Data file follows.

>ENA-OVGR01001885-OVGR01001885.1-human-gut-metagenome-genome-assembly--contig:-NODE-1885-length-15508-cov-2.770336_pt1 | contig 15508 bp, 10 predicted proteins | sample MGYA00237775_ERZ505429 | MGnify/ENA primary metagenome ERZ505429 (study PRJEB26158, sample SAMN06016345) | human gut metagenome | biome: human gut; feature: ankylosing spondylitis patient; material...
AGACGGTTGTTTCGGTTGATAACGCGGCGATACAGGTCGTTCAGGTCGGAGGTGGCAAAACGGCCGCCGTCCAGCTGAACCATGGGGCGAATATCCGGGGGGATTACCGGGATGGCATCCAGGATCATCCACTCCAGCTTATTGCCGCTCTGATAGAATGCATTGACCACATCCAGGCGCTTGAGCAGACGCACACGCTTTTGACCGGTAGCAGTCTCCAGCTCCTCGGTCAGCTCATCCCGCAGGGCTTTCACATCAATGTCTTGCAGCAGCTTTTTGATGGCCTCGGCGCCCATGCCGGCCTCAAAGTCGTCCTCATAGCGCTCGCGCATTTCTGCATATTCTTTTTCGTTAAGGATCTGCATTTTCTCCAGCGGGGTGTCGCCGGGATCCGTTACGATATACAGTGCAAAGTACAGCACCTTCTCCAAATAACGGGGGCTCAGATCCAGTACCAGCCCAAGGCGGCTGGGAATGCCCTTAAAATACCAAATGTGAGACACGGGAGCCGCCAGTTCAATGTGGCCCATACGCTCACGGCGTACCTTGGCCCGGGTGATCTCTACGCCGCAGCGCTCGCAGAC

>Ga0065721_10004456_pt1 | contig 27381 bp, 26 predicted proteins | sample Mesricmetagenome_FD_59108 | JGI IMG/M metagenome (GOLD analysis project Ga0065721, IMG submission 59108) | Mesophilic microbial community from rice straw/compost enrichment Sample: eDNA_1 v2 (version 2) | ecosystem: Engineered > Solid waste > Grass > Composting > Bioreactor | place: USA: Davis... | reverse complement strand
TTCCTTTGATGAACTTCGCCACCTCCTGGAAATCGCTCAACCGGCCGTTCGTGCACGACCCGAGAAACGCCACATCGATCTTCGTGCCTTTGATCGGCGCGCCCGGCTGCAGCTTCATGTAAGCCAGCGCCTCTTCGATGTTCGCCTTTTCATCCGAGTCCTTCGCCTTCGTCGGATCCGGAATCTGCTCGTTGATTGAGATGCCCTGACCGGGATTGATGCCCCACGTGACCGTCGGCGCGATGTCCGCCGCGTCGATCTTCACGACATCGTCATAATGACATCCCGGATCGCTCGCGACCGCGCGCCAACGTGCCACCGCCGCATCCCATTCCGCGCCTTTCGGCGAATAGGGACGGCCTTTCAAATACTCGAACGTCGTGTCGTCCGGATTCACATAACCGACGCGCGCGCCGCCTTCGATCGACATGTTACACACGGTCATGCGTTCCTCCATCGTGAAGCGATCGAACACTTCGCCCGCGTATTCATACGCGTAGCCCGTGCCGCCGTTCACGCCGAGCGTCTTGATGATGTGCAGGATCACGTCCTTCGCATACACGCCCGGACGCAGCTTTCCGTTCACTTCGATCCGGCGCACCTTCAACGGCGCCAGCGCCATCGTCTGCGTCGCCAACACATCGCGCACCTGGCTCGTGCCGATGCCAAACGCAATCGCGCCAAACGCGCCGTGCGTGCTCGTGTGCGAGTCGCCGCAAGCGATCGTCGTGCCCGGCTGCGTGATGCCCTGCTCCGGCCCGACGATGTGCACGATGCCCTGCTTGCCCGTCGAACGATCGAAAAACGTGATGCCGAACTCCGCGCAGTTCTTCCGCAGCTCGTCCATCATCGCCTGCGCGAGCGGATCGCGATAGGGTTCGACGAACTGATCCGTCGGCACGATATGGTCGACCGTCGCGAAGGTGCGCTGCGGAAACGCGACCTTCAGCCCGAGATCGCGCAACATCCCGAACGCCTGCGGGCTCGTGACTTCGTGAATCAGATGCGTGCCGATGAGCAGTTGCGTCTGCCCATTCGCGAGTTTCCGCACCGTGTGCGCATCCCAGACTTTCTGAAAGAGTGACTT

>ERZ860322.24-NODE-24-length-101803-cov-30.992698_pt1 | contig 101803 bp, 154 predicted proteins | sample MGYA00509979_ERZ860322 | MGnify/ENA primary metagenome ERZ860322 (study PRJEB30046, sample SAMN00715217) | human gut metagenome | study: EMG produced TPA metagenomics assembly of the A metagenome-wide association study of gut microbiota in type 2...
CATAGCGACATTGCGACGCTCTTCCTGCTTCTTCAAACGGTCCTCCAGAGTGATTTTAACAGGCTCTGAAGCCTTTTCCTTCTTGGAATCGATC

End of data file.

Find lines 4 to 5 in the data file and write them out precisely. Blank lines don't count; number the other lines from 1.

TTCCTTTGATGAACTTCGCCACCTCCTGGAAATCGCTCAACCGGCCGTTCGTGCACGACCCGAGAAACGCCACATCGATCTTCGTGCCTTTGATCGGCGCGCCCGGCTGCAGCTTCATGTAAGCCAGCGCCTCTTCGATGTTCGCCTTTTCATCCGAGTCCTTCGCCTTCGTCGGATCCGGAATCTGCTCGTTGATTGAGATGCCCTGACCGGGATTGATGCCCCACGTGACCGTCGGCGCGATGTCCGCCGCGTCGATCTTCACGACATCGTCATAATGACATCCCGGATCGCTCGCGACCGCGCGCCAACGTGCCACCGCCGCATCCCATTCCGCGCCTTTCGGCGAATAGGGACGGCCTTTCAAATACTCGAACGTCGTGTCGTCCGGATTCACATAACCGACGCGCGCGCCGCCTTCGATCGACATGTTACACACGGTCATGCGTTCCTCCATCGTGAAGCGATCGAACACTTCGCCCGCGTATTCATACGCGTAGCCCGTGCCGCCGTTCACGCCGAGCGTCTTGATGATGTGCAGGATCACGTCCTTCGCATACACGCCCGGACGCAGCTTTCCGTTCACTTCGATCCGGCGCACCTTCAACGGCGCCAGCGCCATCGTCTGCGTCGCCAACACATCGCGCACCTGGCTCGTGCCGATGCCAAACGCAATCGCGCCAAACGCGCCGTGCGTGCTCGTGTGCGAGTCGCCGCAAGCGATCGTCGTGCCCGGCTGCGTGATGCCCTGCTCCGGCCCGACGATGTGCACGATGCCCTGCTTGCCCGTCGAACGATCGAAAAACGTGATGCCGAACTCCGCGCAGTTCTTCCGCAGCTCGTCCATCATCGCCTGCGCGAGCGGATCGCGATAGGGTTCGACGAACTGATCCGTCGGCACGATATGGTCGACCGTCGCGAAGGTGCGCTGCGGAAACGCGACCTTCAGCCCGAGATCGCGCAACATCCCGAACGCCTGCGGGCTCGTGACTTCGTGAATCAGATGCGTGCCGATGAGCAGTTGCGTCTGCCCATTCGCGAGTTTCCGCACCGTGTGCGCATCCCAGACTTTCTGAAAGAGTGACTT

>ERZ860322.24-NODE-24-length-101803-cov-30.992698_pt1 | contig 101803 bp, 154 predicted proteins | sample MGYA00509979_ERZ860322 | MGnify/ENA primary metagenome ERZ860322 (study PRJEB30046, sample SAMN00715217) | human gut metagenome | study: EMG produced TPA metagenomics assembly of the A metagenome-wide association study of gut microbiota in type 2...